The 20 best true crime podcasts to kill your free time

The best true crime podcasts are hard to listen to. They’re stories of often the most horrific moments of people’s lives, not entertainment. But, the best ones, and the reason we listen at all, are the podcasts with their eyes on justice. The ones forensically searching for answers even after official investigations have long since gone cold. There are also the true crime podcasts giving survivors a voice and those telling stories that we would otherwise have never known. 

So whether you want your stories from two LA comedians in My Favourite Murder, or directly from those who experienced them in the truly exceptional Criminal, the best true crime podcasts can deliver tales of survival and endurance in many different ways. 

It’s also more important than ever to talk about true crime and the systemic racism that enables so much of it in the world today. Many of the podcasts … Read More

Ringo Starr to celebrate 80th milestone with music friends

Ringo Starr
Ringo Starr

Ringo Starr is grateful for the past and upbeat about the future, saying he’s looking forward to celebrating his 80th birthday on 7 July, even though it will now be online due to the coronavirus pandemic.

“I’ve got a huge birthday; I am going to be 80,” says Starr. “But I am going to celebrate it a little differently this year from the last 12 years, where we had the peace and love moment at noon.”

This annual tradition began in 2008 at a 100-guest gathering for his birthday at the Hard Rock in Chicago. Since then it has expanded to 27 countries, with its epicentre on a big stage in Hollywood.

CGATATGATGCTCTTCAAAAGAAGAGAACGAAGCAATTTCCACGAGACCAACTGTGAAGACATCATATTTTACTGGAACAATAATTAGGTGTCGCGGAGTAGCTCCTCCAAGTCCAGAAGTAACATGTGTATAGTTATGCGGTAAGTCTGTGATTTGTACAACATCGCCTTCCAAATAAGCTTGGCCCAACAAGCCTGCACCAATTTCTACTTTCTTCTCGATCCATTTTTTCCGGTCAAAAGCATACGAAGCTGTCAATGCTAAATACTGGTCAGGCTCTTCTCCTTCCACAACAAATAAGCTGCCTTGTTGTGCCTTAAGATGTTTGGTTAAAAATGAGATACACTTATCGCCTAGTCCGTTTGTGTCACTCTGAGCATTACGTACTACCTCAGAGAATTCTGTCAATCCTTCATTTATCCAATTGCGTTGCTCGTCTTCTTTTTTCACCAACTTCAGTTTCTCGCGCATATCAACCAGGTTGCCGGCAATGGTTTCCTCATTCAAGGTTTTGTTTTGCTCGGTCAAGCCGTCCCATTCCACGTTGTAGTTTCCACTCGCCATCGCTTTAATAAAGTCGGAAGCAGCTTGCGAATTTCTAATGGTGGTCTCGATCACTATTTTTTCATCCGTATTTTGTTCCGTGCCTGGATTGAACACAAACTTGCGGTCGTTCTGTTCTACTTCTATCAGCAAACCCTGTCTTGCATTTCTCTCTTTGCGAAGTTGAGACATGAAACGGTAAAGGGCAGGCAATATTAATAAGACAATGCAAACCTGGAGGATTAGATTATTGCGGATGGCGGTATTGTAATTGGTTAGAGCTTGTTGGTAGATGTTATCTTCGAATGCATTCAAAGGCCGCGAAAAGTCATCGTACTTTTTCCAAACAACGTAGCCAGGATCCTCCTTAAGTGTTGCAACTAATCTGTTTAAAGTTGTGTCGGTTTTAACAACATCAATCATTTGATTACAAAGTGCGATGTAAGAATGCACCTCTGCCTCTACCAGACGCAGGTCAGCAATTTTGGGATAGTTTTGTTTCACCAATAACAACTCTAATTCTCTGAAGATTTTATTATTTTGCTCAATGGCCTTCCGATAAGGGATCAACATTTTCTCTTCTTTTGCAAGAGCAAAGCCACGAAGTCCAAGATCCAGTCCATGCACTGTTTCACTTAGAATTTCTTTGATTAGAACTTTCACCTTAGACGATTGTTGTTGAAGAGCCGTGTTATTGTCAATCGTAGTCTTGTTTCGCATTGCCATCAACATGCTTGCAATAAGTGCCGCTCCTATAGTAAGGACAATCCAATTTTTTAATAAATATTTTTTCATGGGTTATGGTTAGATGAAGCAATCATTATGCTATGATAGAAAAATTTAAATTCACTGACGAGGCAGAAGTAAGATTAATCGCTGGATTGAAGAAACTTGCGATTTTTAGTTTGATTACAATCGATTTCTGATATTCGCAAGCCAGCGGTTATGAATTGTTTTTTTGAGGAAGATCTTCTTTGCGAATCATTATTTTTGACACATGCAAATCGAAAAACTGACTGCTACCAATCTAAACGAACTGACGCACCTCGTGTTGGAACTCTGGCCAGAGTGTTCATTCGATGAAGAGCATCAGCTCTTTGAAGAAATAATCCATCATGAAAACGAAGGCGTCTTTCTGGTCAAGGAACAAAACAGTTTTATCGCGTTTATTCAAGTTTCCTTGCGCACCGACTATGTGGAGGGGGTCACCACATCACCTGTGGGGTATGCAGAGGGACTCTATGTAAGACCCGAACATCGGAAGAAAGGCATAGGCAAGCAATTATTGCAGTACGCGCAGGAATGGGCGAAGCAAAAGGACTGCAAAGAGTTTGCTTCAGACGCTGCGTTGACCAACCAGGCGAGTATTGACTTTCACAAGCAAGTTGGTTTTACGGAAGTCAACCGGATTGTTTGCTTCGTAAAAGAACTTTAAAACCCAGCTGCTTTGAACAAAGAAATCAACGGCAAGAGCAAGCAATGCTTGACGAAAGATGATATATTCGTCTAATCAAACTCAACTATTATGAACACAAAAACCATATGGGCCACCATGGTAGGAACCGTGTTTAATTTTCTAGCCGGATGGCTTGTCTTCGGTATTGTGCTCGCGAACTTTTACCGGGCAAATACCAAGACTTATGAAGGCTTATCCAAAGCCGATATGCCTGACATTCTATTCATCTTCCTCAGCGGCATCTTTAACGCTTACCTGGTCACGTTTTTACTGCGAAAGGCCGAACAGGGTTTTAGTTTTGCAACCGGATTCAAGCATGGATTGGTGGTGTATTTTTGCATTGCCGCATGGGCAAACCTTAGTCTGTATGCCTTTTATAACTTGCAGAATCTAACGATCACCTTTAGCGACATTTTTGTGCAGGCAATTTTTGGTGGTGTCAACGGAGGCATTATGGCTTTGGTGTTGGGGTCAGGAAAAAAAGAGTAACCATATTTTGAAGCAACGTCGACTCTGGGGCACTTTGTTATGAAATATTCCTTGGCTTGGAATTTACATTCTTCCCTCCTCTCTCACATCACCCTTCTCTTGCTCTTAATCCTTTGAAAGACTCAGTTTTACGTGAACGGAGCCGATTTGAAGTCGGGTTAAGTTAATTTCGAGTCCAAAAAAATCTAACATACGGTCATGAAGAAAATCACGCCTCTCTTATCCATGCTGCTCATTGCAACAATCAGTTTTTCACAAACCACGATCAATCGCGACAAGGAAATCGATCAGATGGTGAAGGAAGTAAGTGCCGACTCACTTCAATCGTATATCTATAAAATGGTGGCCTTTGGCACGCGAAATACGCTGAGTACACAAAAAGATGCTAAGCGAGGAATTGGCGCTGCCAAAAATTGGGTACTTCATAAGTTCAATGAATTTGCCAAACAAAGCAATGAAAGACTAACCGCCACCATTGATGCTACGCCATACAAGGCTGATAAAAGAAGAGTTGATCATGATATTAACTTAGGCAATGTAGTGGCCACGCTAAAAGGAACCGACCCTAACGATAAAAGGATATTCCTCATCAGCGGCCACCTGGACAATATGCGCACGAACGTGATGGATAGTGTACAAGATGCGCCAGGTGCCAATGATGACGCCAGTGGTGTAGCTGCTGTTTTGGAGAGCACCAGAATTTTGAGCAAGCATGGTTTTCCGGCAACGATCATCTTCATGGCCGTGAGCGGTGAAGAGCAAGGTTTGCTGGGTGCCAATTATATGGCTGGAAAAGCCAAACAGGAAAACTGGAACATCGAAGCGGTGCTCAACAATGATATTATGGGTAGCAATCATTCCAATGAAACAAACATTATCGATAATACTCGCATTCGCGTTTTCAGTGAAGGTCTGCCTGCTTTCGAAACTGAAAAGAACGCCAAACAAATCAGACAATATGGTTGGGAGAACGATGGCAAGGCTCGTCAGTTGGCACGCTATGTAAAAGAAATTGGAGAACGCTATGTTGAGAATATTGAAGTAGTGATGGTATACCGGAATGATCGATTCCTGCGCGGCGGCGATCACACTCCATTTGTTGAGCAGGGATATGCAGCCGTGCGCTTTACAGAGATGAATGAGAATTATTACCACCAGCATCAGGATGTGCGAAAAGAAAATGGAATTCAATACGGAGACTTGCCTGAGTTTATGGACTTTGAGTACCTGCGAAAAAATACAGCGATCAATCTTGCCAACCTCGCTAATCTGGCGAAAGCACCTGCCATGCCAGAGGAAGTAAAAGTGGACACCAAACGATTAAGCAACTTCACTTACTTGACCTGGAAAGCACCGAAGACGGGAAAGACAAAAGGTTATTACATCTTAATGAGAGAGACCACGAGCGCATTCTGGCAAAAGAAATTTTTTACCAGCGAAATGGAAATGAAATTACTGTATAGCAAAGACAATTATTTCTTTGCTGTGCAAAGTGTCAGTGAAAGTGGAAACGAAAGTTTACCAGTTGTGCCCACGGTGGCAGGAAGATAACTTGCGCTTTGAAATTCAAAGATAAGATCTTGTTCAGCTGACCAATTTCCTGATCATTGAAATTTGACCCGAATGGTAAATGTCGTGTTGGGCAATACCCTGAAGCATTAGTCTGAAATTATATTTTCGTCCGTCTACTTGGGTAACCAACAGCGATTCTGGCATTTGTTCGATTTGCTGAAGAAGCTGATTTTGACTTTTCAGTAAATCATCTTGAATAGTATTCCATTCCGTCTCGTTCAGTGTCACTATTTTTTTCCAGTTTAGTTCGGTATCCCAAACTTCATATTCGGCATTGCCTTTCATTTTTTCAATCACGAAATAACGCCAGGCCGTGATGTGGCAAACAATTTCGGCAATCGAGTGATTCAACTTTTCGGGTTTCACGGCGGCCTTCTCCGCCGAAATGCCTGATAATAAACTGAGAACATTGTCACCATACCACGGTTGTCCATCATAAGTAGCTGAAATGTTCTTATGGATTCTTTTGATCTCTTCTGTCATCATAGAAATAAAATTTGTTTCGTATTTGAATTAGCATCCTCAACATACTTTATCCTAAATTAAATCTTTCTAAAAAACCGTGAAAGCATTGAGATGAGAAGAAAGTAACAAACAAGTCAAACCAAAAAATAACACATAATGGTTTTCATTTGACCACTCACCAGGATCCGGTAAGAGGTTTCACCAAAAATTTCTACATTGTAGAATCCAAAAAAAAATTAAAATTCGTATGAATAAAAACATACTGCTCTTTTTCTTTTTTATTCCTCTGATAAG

The Beatles drummer celebrates the event with music performances from himself and his friends, in front of 100s of fans. But he had to cancel the event this year due to the Covid-19 pandemic.

Ringo Starr Peace and Love party
Ringo Starr
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Atlanta mayor announces she is positive; MLB’s testing struggles; ICE may deport foreign students

Atlanta Mayor Keisha Lance Bottoms revealed she has tested positive for the coronavirus on day a high-ranking White House official defended President Donald Trump’s claim that 99% of coronavirus cases are “totally harmless” as new U.S. infections rocket higher by the day.

“If you’re over 80 years of age or if you have three what they call co-morbidities – diabetes, hypertension, heart issues – then you need to be very, very careful,” White House Chief of Staff Mark Meadows said on “Fox and Friends.” “Outside of that, the risks are extremely low, and the president is right.”

Three MLB teams stopped workouts amid coronavirus concerns, causing doubt as baseball season nears. Meanwhile, Ivy League schools Princeton and Harvard announced they’ll have 50% or fewer undergraduate students on campus this fall and most or all teaching will be done remotely.

In New York, Gov. Andrew Cuomo said the state’s numbers were

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Woodstock Cancels Concerts Amid Coronavirus Concerns

WOODSTOCK, GA — The City of Woodstock has announced that two upcoming events in the Woodstock Summer Concert Series must be postponed until the 2021 season due to the COVID-19 pandemic. City council and parks and recreation staff feel the cancellations are warranted due to the difficulty in ensuring adequate social distancing at the Northside Hospital Cherokee Amphitheater.